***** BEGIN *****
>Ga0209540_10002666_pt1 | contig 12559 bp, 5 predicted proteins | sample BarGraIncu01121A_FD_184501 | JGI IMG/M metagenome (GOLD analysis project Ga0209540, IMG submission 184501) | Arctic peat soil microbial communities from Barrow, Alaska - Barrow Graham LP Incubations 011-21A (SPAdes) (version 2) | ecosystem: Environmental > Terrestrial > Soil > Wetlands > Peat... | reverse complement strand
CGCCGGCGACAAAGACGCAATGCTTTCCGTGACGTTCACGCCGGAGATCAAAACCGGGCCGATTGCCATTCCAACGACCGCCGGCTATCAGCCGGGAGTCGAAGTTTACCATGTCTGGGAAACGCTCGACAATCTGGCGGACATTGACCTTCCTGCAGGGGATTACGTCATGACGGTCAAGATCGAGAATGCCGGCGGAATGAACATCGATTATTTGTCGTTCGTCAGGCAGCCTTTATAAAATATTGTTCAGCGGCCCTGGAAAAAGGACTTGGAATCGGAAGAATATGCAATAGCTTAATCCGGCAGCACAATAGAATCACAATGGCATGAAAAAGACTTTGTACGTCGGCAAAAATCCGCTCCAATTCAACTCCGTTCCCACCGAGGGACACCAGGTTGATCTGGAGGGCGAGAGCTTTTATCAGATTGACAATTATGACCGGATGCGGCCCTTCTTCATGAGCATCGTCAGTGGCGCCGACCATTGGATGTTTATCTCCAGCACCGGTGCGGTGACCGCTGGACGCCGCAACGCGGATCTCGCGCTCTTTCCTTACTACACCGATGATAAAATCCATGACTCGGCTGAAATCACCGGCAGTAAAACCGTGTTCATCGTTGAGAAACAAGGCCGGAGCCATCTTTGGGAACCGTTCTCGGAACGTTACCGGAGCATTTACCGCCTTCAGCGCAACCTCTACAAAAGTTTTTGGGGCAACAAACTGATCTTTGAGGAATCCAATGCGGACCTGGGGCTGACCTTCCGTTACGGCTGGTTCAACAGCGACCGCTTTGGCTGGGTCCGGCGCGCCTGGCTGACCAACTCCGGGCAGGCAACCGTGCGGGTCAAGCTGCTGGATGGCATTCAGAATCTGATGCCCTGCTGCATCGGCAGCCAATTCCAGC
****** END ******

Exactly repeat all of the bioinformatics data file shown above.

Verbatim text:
>Ga0209540_10002666_pt1 | contig 12559 bp, 5 predicted proteins | sample BarGraIncu01121A_FD_184501 | JGI IMG/M metagenome (GOLD analysis project Ga0209540, IMG submission 184501) | Arctic peat soil microbial communities from Barrow, Alaska - Barrow Graham LP Incubations 011-21A (SPAdes) (version 2) | ecosystem: Environmental > Terrestrial > Soil > Wetlands > Peat... | reverse complement strand
CGCCGGCGACAAAGACGCAATGCTTTCCGTGACGTTCACGCCGGAGATCAAAACCGGGCCGATTGCCATTCCAACGACCGCCGGCTATCAGCCGGGAGTCGAAGTTTACCATGTCTGGGAAACGCTCGACAATCTGGCGGACATTGACCTTCCTGCAGGGGATTACGTCATGACGGTCAAGATCGAGAATGCCGGCGGAATGAACATCGATTATTTGTCGTTCGTCAGGCAGCCTTTATAAAATATTGTTCAGCGGCCCTGGAAAAAGGACTTGGAATCGGAAGAATATGCAATAGCTTAATCCGGCAGCACAATAGAATCACAATGGCATGAAAAAGACTTTGTACGTCGGCAAAAATCCGCTCCAATTCAACTCCGTTCCCACCGAGGGACACCAGGTTGATCTGGAGGGCGAGAGCTTTTATCAGATTGACAATTATGACCGGATGCGGCCCTTCTTCATGAGCATCGTCAGTGGCGCCGACCATTGGATGTTTATCTCCAGCACCGGTGCGGTGACCGCTGGACGCCGCAACGCGGATCTCGCGCTCTTTCCTTACTACACCGATGATAAAATCCATGACTCGGCTGAAATCACCGGCAGTAAAACCGTGTTCATCGTTGAGAAACAAGGCCGGAGCCATCTTTGGGAACCGTTCTCGGAACGTTACCGGAGCATTTACCGCCTTCAGCGCAACCTCTACAAAAGTTTTTGGGGCAACAAACTGATCTTTGAGGAATCCAATGCGGACCTGGGGCTGACCTTCCGTTACGGCTGGTTCAACAGCGACCGCTTTGGCTGGGTCCGGCGCGCCTGGCTGACCAACTCCGGGCAGGCAACCGTGCGGGTCAAGCTGCTGGATGGCATTCAGAATCTGATGCCCTGCTGCATCGGCAGCCAATTCCAGC